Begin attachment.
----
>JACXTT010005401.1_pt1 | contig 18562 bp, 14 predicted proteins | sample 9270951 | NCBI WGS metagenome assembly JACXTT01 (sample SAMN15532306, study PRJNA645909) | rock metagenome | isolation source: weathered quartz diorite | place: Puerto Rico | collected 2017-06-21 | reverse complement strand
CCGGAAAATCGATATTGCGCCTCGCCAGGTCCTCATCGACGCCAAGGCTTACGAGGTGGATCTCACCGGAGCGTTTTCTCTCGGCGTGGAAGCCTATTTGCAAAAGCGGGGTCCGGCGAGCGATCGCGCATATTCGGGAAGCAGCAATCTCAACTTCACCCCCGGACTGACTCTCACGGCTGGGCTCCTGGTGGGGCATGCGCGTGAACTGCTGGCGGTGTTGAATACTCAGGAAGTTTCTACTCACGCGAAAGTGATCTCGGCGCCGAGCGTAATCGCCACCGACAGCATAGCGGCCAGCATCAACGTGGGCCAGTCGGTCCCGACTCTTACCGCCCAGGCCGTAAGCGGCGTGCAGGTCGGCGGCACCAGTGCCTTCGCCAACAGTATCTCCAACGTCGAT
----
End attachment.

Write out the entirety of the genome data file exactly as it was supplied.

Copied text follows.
>JACXTT010005401.1_pt1 | contig 18562 bp, 14 predicted proteins | sample 9270951 | NCBI WGS metagenome assembly JACXTT01 (sample SAMN15532306, study PRJNA645909) | rock metagenome | isolation source: weathered quartz diorite | place: Puerto Rico | collected 2017-06-21 | reverse complement strand
CCGGAAAATCGATATTGCGCCTCGCCAGGTCCTCATCGACGCCAAGGCTTACGAGGTGGATCTCACCGGAGCGTTTTCTCTCGGCGTGGAAGCCTATTTGCAAAAGCGGGGTCCGGCGAGCGATCGCGCATATTCGGGAAGCAGCAATCTCAACTTCACCCCCGGACTGACTCTCACGGCTGGGCTCCTGGTGGGGCATGCGCGTGAACTGCTGGCGGTGTTGAATACTCAGGAAGTTTCTACTCACGCGAAAGTGATCTCGGCGCCGAGCGTAATCGCCACCGACAGCATAGCGGCCAGCATCAACGTGGGCCAGTCGGTCCCGACTCTTACCGCCCAGGCCGTAAGCGGCGTGCAGGTCGGCGGCACCAGTGCCTTCGCCAACAGTATCTCCAACGTCGAT